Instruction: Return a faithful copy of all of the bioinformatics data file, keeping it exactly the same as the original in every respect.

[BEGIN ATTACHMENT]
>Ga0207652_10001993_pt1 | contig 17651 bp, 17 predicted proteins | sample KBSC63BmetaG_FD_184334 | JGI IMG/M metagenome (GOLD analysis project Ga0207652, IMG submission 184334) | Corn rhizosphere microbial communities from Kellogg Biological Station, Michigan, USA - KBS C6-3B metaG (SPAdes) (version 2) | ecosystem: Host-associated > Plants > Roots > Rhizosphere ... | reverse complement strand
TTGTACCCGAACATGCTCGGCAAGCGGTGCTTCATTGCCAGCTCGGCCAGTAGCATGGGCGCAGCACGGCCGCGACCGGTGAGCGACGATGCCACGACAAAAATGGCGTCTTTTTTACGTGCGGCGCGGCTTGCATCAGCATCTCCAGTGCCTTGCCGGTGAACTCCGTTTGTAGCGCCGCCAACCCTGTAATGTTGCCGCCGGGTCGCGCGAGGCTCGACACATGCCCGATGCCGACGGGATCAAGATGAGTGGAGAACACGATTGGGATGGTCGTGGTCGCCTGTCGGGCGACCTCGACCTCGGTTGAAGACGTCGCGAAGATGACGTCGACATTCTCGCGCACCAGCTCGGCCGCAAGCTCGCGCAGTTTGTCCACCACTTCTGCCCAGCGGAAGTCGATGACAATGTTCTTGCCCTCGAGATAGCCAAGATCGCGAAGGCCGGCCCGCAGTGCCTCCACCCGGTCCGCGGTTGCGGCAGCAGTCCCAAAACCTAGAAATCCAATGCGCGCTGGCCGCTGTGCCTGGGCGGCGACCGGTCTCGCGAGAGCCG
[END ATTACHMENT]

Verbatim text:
>Ga0207652_10001993_pt1 | contig 17651 bp, 17 predicted proteins | sample KBSC63BmetaG_FD_184334 | JGI IMG/M metagenome (GOLD analysis project Ga0207652, IMG submission 184334) | Corn rhizosphere microbial communities from Kellogg Biological Station, Michigan, USA - KBS C6-3B metaG (SPAdes) (version 2) | ecosystem: Host-associated > Plants > Roots > Rhizosphere ... | reverse complement strand
TTGTACCCGAACATGCTCGGCAAGCGGTGCTTCATTGCCAGCTCGGCCAGTAGCATGGGCGCAGCACGGCCGCGACCGGTGAGCGACGATGCCACGACAAAAATGGCGTCTTTTTTACGTGCGGCGCGGCTTGCATCAGCATCTCCAGTGCCTTGCCGGTGAACTCCGTTTGTAGCGCCGCCAACCCTGTAATGTTGCCGCCGGGTCGCGCGAGGCTCGACACATGCCCGATGCCGACGGGATCAAGATGAGTGGAGAACACGATTGGGATGGTCGTGGTCGCCTGTCGGGCGACCTCGACCTCGGTTGAAGACGTCGCGAAGATGACGTCGACATTCTCGCGCACCAGCTCGGCCGCAAGCTCGCGCAGTTTGTCCACCACTTCTGCCCAGCGGAAGTCGATGACAATGTTCTTGCCCTCGAGATAGCCAAGATCGCGAAGGCCGGCCCGCAGTGCCTCCACCCGGTCCGCGGTTGCGGCAGCAGTCCCAAAACCTAGAAATCCAATGCGCGCTGGCCGCTGTGCCTGGGCGGCGACCGGTCTCGCGAGAGCCG